Photo: Teachers protest in Mexico City
Around 1,000 Mexican teachers unhappy about aspects of a wide-ranging schools overhaul blocked the main road into the capital’s international airport on Thursday, forcing outbound passengers to abandon vehicles and walk to the terminal.
The protest by members of the militant CNTE union shut down Airport Boulevard in both directions.
Around 350 riot police have been deployed to prevent protesters from reaching the terminal, the Mexico City Public Safety Department said.
Arriving in trucks, the teachers “tried to surround the environs of the Mexico City International Airport,” the department said.
A similar CNTE mobilization on Aug. 23 blocked vehicle access to the airport for more than nine hours.
Mexico City’s mayor, Miguel Angel Mancera, told reporters Thursday he is ready to bear the political costs of whatever decisions he makes in dealing with the teachers’ protests, which began nearly three weeks ago.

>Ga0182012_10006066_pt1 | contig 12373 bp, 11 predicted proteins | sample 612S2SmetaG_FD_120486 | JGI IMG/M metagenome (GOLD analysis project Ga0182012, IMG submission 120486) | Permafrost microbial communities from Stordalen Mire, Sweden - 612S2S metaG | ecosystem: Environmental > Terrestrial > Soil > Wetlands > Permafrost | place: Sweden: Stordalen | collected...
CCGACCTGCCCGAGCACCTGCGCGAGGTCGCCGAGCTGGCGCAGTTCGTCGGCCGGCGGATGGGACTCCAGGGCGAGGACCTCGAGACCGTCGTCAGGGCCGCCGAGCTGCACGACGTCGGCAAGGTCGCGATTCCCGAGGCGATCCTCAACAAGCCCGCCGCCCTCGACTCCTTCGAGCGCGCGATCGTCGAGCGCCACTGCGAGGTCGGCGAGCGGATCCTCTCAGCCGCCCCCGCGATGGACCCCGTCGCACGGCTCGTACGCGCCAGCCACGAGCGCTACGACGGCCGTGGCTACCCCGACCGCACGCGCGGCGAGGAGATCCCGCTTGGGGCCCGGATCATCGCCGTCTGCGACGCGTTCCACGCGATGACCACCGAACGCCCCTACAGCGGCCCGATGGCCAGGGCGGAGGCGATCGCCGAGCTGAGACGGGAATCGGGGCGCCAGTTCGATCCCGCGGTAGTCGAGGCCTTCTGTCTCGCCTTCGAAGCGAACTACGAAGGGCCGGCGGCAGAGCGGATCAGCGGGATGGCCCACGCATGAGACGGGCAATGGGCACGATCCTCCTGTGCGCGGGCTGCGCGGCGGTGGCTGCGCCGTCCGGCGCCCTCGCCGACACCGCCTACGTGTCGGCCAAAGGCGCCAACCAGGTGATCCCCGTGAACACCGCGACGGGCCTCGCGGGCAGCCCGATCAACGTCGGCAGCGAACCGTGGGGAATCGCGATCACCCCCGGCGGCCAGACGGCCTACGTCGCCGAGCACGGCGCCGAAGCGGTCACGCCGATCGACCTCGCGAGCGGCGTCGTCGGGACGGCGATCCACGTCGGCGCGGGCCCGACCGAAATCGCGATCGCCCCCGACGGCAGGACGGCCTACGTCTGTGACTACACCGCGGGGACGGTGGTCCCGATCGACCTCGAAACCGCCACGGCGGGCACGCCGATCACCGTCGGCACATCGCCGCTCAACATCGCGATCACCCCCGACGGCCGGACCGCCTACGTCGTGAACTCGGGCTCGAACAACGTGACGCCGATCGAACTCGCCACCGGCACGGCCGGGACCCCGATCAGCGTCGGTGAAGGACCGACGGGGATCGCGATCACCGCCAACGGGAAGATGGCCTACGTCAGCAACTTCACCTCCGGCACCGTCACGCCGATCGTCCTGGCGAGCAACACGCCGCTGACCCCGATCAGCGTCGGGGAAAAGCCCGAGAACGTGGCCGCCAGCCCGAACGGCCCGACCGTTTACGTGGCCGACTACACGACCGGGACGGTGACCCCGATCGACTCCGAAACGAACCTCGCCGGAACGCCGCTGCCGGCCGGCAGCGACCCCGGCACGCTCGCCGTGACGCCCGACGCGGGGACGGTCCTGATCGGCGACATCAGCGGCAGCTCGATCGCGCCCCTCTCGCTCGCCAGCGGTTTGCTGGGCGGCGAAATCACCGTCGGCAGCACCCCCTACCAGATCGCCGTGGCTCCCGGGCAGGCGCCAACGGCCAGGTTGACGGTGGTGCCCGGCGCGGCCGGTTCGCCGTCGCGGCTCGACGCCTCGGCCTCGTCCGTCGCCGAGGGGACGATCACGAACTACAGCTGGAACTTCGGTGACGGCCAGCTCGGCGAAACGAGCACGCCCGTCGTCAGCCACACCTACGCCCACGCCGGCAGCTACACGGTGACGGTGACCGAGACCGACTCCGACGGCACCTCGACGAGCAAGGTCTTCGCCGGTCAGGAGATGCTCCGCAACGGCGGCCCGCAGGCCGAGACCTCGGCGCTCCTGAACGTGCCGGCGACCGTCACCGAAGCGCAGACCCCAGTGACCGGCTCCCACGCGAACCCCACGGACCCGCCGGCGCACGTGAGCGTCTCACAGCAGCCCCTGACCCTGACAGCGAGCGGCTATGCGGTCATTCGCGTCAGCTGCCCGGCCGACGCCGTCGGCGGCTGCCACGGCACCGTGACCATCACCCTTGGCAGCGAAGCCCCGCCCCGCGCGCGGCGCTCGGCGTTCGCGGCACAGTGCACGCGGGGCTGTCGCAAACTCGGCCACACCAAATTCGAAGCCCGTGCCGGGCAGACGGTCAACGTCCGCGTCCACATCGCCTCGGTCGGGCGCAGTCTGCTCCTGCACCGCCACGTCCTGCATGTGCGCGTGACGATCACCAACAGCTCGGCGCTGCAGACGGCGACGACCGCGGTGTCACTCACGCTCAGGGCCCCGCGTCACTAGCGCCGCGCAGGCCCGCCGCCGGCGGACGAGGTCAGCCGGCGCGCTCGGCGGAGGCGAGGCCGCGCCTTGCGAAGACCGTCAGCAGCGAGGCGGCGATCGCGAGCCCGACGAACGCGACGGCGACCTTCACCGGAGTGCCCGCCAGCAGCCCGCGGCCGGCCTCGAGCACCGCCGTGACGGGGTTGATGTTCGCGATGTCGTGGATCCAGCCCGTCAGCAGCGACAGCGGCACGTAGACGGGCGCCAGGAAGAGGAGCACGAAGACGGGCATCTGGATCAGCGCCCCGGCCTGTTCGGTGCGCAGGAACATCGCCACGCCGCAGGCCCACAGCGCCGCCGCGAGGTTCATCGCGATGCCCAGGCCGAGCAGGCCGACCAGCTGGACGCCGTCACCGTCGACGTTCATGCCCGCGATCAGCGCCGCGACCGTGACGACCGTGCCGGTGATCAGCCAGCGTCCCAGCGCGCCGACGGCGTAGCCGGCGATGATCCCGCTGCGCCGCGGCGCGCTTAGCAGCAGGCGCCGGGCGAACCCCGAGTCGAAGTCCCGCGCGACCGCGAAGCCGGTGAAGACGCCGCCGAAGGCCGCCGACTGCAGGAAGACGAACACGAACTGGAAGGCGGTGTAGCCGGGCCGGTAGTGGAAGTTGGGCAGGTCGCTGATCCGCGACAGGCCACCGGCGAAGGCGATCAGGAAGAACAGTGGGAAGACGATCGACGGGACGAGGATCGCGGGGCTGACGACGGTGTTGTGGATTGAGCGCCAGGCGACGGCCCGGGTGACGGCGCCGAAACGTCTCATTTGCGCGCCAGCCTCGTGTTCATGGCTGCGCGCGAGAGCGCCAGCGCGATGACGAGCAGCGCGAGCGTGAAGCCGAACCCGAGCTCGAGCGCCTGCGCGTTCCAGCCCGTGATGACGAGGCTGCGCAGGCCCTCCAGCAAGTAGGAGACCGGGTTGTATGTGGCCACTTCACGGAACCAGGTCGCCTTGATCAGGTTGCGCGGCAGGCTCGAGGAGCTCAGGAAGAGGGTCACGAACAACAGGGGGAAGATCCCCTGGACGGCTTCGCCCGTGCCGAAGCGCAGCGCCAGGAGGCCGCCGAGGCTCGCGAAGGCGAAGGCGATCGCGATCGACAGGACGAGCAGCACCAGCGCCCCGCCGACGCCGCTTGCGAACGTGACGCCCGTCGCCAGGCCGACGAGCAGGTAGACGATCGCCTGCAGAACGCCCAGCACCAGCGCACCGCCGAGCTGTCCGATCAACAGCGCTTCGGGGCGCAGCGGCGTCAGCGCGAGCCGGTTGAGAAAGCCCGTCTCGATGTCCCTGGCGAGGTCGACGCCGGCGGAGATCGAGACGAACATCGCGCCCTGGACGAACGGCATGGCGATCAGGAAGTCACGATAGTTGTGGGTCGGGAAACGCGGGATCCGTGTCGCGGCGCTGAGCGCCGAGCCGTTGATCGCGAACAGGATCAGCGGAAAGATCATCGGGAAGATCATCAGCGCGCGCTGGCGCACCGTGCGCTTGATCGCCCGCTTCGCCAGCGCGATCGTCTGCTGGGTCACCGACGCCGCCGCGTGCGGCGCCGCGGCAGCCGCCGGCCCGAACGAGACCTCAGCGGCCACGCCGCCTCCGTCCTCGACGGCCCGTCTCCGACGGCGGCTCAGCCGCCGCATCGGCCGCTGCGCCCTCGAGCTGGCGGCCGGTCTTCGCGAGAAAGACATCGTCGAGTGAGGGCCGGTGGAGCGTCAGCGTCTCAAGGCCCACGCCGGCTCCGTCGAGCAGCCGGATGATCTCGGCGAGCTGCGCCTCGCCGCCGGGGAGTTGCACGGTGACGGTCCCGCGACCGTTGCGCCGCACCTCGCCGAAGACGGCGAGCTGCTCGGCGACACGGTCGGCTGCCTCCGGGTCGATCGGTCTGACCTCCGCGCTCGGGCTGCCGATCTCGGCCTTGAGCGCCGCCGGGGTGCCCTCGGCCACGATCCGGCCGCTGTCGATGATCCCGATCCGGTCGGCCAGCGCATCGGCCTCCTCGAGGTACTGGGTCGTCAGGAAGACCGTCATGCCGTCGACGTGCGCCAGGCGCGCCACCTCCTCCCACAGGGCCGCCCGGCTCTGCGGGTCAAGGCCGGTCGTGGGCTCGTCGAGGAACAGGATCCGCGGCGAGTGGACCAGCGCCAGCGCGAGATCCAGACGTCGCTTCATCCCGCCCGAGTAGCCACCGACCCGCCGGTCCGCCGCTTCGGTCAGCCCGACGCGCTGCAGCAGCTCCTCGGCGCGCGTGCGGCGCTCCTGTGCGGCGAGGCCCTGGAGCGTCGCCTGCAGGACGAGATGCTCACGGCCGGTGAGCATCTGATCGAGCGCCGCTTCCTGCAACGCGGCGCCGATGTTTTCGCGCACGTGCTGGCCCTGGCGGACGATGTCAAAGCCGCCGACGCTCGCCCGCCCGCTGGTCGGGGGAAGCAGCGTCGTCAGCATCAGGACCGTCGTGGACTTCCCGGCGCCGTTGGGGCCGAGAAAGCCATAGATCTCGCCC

Acknowledging that the protests have caused disruptions, he vowed to fulfill his obligation to “care for the city in everything that has to do with its functioning.”
The CNTE activists, most of them from poor, rural areas with grossly inadequate infrastructure, gathered in the capital last month in hopes of dissuading Congress from passing laws to implement the educational overhaul President Enrique Peña Nieto promulgated in February.
Lawmakers, however, eventually approved the law subjecting teachers to a comprehensive regime of evaluation.
The CNTE, which represents a third of the country’s public school teachers, says it does not object in principle to evaluation, only to the “punitive” scheme devised by the government.
Protests will continue until authorities agree to modify the evaluation program, the CNTE’s Francisco Bravo has said, while the government insists it will not relent.